I thank my right hon. Friend for his continued doggedness on this issue. I can confirm that I will be introducing a Bill on Wednesday next week that meets our manifesto commitment on this issue. The Prime Minister has made it absolutely clear that the days of lawyers running amok in our services and our veterans community, trying to rewrite history in order to make money, are over. Through a series of measures starting next Wednesday when I will introduce the Bill, this Government are going to go to war on lawfare, and we will ensure that those who serve are protected when they come home by those who should be protecting them.
I thank the Minister for the advance copy and the tenor of his statement. This is a vital but distressing topic that is altogether rather shameful on us all.
Like the Minister, I have met individuals who have suffered. My old Scottish parliamentary seat contained an Army personnel treatment centre that dealt with not physical injuries, but psychological ones. The people treated there were overwhelmingly young men who were being prepared for discharge because of the experiences they had endured in the conflicts to which the Minister has referred. I can appreciate that the Army has difficulty in dealing with these issues because they often manifest years down the line. It could take three months, three years or 30 years for people to experience effects, but sadly we know that they do. Indeed, the Minister is making this very statement because these issues sadly result in the tragedies that we have seen.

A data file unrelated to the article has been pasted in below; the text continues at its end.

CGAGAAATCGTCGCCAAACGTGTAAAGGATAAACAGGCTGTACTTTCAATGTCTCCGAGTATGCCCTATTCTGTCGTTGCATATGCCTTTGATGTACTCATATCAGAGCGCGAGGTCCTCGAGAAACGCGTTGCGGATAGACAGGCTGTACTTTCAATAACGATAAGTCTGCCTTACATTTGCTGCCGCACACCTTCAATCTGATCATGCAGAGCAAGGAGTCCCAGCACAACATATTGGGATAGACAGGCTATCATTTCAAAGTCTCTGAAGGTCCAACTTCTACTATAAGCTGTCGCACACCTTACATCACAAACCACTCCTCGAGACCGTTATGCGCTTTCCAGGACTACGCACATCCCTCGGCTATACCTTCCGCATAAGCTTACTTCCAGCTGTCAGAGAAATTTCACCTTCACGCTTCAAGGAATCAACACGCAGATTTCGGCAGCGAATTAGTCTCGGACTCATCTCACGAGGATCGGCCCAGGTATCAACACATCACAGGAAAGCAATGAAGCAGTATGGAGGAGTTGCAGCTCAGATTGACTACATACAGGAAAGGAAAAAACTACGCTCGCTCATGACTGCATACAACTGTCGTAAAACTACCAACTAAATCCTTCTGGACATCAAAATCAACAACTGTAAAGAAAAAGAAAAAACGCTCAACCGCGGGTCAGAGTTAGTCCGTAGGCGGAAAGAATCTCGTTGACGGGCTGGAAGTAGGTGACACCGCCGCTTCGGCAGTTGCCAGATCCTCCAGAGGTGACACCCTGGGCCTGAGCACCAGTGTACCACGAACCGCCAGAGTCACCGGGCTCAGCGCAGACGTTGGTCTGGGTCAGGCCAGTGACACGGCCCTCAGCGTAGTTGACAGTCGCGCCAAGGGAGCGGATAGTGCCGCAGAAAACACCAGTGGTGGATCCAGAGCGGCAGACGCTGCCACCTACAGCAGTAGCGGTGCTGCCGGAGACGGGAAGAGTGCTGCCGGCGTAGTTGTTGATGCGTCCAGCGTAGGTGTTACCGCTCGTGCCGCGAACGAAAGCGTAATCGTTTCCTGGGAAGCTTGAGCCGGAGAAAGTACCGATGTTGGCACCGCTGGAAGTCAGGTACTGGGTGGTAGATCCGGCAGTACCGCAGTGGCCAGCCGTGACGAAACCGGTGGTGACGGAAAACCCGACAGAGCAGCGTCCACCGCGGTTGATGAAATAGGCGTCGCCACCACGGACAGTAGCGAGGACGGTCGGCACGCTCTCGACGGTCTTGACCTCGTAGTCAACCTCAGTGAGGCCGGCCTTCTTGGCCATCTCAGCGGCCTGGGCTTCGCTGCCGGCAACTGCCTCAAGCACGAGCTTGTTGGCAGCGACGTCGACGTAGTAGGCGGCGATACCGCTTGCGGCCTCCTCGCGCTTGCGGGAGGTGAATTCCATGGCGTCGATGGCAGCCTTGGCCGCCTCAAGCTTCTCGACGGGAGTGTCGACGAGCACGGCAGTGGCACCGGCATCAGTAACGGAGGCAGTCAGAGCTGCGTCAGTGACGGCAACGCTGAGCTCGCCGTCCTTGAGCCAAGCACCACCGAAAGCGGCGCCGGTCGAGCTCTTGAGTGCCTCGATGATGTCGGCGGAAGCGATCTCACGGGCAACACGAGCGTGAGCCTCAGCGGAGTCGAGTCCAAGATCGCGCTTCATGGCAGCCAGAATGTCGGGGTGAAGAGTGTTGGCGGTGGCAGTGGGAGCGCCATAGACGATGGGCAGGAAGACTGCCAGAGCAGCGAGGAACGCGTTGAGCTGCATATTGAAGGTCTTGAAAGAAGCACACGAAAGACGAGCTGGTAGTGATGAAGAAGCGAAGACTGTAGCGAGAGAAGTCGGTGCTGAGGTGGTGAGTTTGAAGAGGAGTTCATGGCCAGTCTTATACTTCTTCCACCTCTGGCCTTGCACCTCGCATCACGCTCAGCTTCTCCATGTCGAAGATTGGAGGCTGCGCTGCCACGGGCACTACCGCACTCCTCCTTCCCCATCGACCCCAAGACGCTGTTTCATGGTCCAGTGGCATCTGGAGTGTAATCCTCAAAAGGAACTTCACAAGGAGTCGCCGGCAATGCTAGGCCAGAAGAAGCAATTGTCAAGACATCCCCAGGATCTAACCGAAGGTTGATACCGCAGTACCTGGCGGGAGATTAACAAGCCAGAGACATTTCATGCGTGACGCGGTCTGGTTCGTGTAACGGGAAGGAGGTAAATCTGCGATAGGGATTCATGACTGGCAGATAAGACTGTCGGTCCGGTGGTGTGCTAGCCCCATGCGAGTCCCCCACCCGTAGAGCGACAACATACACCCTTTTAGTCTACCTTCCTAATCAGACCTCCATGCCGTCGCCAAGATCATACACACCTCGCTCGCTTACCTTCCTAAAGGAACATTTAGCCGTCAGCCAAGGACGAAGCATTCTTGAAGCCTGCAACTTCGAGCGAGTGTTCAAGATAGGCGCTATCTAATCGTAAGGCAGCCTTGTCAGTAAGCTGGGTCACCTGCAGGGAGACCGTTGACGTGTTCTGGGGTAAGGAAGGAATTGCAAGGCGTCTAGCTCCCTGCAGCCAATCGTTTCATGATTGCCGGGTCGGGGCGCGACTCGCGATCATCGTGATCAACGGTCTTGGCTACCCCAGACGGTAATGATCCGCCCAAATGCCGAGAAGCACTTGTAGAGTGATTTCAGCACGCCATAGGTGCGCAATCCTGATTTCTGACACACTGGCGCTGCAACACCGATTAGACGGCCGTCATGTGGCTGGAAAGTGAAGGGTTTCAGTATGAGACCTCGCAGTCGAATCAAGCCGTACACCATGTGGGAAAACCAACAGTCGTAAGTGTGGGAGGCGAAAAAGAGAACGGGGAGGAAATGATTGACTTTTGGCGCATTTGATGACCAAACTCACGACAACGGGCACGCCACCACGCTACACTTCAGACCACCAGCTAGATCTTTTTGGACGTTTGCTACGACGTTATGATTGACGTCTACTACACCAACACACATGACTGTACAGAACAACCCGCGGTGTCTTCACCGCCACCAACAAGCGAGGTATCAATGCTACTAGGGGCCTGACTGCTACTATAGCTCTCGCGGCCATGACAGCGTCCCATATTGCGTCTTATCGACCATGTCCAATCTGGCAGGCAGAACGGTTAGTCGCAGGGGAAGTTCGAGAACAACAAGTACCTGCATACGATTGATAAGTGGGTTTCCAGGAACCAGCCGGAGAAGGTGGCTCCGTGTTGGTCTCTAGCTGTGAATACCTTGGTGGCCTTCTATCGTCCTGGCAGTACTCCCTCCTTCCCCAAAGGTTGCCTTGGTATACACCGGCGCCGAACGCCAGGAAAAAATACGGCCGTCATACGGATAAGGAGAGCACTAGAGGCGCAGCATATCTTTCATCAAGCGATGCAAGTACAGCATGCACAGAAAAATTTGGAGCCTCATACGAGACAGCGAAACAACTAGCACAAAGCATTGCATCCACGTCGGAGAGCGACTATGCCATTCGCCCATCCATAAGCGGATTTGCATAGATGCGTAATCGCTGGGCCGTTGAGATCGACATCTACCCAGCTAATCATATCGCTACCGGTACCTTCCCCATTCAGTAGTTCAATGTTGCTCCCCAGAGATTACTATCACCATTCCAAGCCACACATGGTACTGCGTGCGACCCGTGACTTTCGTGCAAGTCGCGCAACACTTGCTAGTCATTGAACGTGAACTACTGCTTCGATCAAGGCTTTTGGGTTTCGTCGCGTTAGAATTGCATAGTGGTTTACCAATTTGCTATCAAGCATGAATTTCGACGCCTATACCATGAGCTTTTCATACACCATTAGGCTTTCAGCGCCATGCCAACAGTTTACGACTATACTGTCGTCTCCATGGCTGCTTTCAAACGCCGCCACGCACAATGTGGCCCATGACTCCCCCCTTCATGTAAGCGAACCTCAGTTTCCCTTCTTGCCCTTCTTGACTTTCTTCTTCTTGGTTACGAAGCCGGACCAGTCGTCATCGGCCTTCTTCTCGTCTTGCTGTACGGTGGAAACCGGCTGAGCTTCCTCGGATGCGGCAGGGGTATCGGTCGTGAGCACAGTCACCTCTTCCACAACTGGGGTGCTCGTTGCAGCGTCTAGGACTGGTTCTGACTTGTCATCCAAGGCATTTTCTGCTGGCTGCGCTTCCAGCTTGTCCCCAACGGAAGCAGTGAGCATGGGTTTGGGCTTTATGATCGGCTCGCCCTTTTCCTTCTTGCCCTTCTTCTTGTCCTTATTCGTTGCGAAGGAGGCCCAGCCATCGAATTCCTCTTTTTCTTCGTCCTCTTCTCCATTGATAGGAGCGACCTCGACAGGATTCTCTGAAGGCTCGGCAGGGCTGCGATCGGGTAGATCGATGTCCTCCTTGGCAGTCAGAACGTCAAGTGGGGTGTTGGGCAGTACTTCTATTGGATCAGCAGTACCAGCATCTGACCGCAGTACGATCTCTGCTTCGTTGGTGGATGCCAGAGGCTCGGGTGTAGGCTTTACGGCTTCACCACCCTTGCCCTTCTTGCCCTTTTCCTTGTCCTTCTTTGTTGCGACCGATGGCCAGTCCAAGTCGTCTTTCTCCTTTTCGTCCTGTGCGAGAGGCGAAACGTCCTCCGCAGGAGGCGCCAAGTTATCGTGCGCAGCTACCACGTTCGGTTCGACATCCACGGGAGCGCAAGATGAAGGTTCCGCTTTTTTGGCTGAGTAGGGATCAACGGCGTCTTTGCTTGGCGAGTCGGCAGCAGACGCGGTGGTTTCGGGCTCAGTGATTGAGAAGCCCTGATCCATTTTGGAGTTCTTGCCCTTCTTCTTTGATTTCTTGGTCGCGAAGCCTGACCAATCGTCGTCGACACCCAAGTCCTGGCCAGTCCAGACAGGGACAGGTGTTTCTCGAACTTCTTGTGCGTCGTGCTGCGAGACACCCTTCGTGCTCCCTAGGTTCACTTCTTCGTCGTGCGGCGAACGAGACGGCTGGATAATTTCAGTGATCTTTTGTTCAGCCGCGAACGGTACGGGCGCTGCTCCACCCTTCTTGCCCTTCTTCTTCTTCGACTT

There is a responsibility—if not for the Army, most certainly for the state—to address this issue. It cannot simply be left to the third sector and worthy charities, no matter how valiant their efforts are; we are required to do this collectively. In that regard, may I ask the Minister specifically about the war disablement pension? The Department for Work and Pensions currently counts the pension as income in employment and support allowance applications. It is hardly a king’s ransom for people taking the king’s shilling and, indeed, suffering for their country. Will the Minister and his colleagues ensure that this modest compensation—made for suffering sustained in the line of duty—does not count against people? It seems to me the very least that we can do.